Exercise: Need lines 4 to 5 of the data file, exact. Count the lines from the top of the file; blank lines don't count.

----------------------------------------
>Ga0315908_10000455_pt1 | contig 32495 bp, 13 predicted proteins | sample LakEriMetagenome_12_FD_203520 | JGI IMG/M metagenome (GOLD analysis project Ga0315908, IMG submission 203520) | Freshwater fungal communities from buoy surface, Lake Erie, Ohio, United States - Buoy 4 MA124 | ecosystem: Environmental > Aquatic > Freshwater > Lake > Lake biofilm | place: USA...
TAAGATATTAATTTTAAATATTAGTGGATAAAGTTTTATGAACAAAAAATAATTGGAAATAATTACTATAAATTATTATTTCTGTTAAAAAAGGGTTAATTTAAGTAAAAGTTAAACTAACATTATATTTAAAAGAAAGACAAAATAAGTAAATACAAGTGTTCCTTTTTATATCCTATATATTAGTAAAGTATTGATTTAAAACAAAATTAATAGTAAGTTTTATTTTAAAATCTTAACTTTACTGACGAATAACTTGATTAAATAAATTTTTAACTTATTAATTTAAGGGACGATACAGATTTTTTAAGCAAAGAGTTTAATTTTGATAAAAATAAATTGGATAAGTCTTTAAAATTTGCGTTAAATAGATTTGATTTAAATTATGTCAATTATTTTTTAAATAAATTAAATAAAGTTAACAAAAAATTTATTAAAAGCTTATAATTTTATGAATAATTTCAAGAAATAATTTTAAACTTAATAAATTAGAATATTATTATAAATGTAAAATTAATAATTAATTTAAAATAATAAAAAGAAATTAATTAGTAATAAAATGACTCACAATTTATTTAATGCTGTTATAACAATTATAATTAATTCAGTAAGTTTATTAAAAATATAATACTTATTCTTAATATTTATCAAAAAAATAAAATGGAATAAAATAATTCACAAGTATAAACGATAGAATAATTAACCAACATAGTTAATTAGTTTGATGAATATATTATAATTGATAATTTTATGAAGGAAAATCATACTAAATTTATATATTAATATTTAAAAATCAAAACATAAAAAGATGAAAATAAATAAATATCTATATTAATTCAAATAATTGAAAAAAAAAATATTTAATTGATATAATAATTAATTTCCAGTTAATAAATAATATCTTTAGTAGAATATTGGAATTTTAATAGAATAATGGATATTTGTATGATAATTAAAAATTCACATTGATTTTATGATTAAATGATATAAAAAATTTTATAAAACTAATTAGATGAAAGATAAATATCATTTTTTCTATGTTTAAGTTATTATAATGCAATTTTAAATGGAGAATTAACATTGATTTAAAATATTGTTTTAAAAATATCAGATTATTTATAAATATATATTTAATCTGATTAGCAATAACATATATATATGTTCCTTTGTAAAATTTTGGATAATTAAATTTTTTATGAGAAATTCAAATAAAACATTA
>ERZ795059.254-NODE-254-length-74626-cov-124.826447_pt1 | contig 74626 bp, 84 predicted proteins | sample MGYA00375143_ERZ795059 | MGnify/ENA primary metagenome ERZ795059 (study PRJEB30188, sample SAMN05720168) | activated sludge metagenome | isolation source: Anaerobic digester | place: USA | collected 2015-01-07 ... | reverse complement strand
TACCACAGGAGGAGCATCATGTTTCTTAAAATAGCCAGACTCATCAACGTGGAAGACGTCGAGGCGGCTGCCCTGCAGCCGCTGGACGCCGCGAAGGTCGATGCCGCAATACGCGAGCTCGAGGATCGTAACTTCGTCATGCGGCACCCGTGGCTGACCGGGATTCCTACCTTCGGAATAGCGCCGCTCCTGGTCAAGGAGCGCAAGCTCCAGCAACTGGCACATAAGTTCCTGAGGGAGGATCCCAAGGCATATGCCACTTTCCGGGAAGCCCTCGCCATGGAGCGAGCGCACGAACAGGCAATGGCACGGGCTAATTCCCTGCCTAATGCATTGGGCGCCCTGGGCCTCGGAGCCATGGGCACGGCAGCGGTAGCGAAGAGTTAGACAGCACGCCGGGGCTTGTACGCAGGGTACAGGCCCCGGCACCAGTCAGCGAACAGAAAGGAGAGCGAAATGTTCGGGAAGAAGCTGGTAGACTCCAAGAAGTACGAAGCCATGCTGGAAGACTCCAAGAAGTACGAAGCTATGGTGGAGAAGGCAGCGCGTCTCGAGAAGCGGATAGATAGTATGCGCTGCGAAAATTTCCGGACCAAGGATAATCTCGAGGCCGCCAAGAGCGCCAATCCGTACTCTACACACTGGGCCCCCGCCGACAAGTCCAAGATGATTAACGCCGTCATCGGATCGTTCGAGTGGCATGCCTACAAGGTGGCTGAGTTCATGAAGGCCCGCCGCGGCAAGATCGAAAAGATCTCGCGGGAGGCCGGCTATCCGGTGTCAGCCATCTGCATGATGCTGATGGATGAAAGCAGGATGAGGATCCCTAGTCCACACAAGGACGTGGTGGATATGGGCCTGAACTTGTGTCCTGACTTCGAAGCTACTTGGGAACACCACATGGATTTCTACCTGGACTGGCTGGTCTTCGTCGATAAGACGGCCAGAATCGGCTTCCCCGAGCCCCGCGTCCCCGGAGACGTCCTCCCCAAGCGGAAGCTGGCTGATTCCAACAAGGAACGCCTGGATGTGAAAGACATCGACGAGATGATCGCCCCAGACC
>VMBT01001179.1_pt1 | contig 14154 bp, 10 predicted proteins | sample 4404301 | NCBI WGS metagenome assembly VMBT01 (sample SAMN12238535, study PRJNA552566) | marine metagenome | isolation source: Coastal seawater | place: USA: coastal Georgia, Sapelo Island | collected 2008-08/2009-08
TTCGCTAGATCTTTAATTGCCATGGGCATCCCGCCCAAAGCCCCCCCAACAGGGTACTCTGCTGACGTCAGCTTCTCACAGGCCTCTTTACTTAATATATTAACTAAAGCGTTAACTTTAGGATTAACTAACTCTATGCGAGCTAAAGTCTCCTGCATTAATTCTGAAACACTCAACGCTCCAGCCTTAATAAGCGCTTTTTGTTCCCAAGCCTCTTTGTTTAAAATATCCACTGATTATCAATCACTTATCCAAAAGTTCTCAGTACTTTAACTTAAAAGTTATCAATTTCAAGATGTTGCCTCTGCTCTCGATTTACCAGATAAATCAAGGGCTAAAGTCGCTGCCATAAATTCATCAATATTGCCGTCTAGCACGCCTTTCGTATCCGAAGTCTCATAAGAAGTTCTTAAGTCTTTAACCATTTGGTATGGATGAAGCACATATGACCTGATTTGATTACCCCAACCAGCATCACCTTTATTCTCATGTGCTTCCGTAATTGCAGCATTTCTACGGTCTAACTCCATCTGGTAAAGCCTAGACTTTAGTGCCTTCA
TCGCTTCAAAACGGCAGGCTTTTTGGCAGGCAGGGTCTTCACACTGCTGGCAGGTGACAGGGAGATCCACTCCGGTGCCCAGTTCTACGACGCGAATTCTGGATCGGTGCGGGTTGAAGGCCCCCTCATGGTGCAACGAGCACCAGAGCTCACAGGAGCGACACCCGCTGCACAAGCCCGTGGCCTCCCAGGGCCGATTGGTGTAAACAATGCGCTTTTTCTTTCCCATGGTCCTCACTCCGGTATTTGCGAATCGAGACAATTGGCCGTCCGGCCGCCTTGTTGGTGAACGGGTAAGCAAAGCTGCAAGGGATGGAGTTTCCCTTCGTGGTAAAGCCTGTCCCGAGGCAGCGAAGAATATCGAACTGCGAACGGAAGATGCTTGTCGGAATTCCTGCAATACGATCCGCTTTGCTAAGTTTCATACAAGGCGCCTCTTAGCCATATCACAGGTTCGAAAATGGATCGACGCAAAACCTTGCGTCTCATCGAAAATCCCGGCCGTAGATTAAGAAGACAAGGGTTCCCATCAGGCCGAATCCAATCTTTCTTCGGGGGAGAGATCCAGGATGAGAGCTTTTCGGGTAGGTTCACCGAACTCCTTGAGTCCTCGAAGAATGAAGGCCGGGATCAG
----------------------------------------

TACCACAGGAGGAGCATCATGTTTCTTAAAATAGCCAGACTCATCAACGTGGAAGACGTCGAGGCGGCTGCCCTGCAGCCGCTGGACGCCGCGAAGGTCGATGCCGCAATACGCGAGCTCGAGGATCGTAACTTCGTCATGCGGCACCCGTGGCTGACCGGGATTCCTACCTTCGGAATAGCGCCGCTCCTGGTCAAGGAGCGCAAGCTCCAGCAACTGGCACATAAGTTCCTGAGGGAGGATCCCAAGGCATATGCCACTTTCCGGGAAGCCCTCGCCATGGAGCGAGCGCACGAACAGGCAATGGCACGGGCTAATTCCCTGCCTAATGCATTGGGCGCCCTGGGCCTCGGAGCCATGGGCACGGCAGCGGTAGCGAAGAGTTAGACAGCACGCCGGGGCTTGTACGCAGGGTACAGGCCCCGGCACCAGTCAGCGAACAGAAAGGAGAGCGAAATGTTCGGGAAGAAGCTGGTAGACTCCAAGAAGTACGAAGCCATGCTGGAAGACTCCAAGAAGTACGAAGCTATGGTGGAGAAGGCAGCGCGTCTCGAGAAGCGGATAGATAGTATGCGCTGCGAAAATTTCCGGACCAAGGATAATCTCGAGGCCGCCAAGAGCGCCAATCCGTACTCTACACACTGGGCCCCCGCCGACAAGTCCAAGATGATTAACGCCGTCATCGGATCGTTCGAGTGGCATGCCTACAAGGTGGCTGAGTTCATGAAGGCCCGCCGCGGCAAGATCGAAAAGATCTCGCGGGAGGCCGGCTATCCGGTGTCAGCCATCTGCATGATGCTGATGGATGAAAGCAGGATGAGGATCCCTAGTCCACACAAGGACGTGGTGGATATGGGCCTGAACTTGTGTCCTGACTTCGAAGCTACTTGGGAACACCACATGGATTTCTACCTGGACTGGCTGGTCTTCGTCGATAAGACGGCCAGAATCGGCTTCCCCGAGCCCCGCGTCCCCGGAGACGTCCTCCCCAAGCGGAAGCTGGCTGATTCCAACAAGGAACGCCTGGATGTGAAAGACATCGACGAGATGATCGCCCCAGACC
>VMBT01001179.1_pt1 | contig 14154 bp, 10 predicted proteins | sample 4404301 | NCBI WGS metagenome assembly VMBT01 (sample SAMN12238535, study PRJNA552566) | marine metagenome | isolation source: Coastal seawater | place: USA: coastal Georgia, Sapelo Island | collected 2008-08/2009-08